The Phantom is not only a great video camera, but it also takes fantastic still photos with plenty of options. With the introduction of the Phantom 3 and its Lightbridge FPV system, photographing has become a lot easier, and gives a photographer full control over the process. Although image quality is still not the same as with a DSLR camera, the Phantom drones have pretty impressive cameras onboard, and the added value of positioning yourself in 3-D space wherever you want to give you a real advantage over any ground-based camera.
Get the basics.
Be sure to go through all settings and camera options before you take off and learn all you can about your phantom camera. This saves valuable airtime, and lets you think before takeoff about scenes you want to take. You need to know the effect of all the settings blindfolded before being able to use your drone “in the moment” to create stunning photography.
For example, one of the most important settings is image quality and file types. Be sure to use the Phantom’s RAW capabilities by selecting RAW as your standard file output type. This way you can edit photos later in Lightroom more efficiently and with fewer losses.
Know your territory.
Before you take off, make sure you have an idea of which scenes could be suitable for compelling photography. Check the light, and walk around to see how it changes with the angle. Like a movie director, you must make yourself a mental “script” about how your shooting should look like.
Compose a perfect image.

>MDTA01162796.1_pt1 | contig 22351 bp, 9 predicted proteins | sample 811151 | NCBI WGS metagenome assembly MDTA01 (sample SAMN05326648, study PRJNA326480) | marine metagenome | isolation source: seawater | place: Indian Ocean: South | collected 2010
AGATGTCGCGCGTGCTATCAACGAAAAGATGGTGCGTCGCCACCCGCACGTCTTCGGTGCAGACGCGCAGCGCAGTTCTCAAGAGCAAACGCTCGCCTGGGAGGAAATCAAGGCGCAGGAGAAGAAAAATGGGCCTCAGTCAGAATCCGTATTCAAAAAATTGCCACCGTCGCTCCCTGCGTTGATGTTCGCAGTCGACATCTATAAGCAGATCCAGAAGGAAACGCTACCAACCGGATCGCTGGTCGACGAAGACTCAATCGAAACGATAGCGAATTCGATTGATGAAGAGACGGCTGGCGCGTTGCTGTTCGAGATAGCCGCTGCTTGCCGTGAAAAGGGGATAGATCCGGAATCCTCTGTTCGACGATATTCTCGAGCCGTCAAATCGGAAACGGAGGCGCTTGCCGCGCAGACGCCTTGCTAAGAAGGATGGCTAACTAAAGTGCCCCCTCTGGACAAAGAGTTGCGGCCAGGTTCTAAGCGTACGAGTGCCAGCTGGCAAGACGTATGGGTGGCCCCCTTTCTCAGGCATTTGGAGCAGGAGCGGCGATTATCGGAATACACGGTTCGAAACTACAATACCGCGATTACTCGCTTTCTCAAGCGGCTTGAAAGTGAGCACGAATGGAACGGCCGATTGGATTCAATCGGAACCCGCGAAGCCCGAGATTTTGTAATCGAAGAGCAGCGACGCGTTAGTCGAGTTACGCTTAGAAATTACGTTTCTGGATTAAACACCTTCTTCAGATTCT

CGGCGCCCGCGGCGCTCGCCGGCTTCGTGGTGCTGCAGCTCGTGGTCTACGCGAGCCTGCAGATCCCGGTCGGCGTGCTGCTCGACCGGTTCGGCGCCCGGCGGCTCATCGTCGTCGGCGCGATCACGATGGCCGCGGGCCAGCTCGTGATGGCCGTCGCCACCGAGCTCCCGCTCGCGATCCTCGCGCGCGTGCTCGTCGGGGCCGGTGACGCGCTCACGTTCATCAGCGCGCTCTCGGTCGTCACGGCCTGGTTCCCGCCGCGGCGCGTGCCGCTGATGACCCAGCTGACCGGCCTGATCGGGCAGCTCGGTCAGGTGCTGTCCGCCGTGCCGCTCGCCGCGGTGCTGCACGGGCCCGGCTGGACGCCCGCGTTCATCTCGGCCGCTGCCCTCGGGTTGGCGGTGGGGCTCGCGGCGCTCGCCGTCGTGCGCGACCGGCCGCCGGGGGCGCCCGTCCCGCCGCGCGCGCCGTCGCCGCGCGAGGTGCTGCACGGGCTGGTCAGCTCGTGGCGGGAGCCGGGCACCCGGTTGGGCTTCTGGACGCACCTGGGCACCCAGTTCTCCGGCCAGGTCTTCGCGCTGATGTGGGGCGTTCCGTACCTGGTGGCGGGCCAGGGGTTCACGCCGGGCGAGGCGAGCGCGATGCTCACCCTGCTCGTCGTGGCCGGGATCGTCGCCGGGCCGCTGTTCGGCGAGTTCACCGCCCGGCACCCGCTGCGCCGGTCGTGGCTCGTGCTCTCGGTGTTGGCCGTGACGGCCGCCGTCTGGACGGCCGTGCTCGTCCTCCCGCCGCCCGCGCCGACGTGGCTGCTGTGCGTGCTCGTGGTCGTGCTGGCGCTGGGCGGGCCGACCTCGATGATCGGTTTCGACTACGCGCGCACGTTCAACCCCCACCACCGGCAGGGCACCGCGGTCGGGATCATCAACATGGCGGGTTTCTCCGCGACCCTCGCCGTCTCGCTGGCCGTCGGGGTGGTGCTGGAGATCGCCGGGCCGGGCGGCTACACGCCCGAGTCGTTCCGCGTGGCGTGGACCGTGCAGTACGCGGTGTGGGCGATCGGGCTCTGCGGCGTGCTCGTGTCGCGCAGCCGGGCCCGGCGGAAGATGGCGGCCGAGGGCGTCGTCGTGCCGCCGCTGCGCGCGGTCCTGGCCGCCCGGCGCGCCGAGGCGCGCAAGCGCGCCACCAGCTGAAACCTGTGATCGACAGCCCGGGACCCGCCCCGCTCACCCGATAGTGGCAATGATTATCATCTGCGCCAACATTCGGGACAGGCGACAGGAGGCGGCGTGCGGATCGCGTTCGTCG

Image composition is key in photography – it can make a photo more interesting by balancing the foreground and background areas, or by giving a particular object a prominent position. With a drone, you have the full freedom of positioning your camera in space, and you can use all 3 Dimensions. Play with positioning and use the FPV monitor to check the outcome. And sometimes, it is good to not let your drone fly hundreds of feet high because some of the most beautiful scenes involve an interesting foreground, taken 10 to 30 feet high, and combine it with stunning background scenery. There is no need to always go “high” for a good shot!
Be ready to discover.
Your camera drone can be positioned mid-air in 3D space, but your eyes cannot. That’s why with even the best planning, every scene will look different once you’re up in the air. And some nice angles will only be discovered once you’re there. What I like to do on a new scene is to fly up once and just look around. Fly a little back and forth, see which objects are interesting and what could be a good background. Look straight down. Check the light, which is the most critical ingredient to a good photo.
Once you master the basics, you can go and do the more advanced stuff. The DJI Phantom offers many possibilities, such as taking panoramas, 360° photos, and excellent HDR photography. I have dedicated a separate blog article on HDR photography which will be posted shortly!
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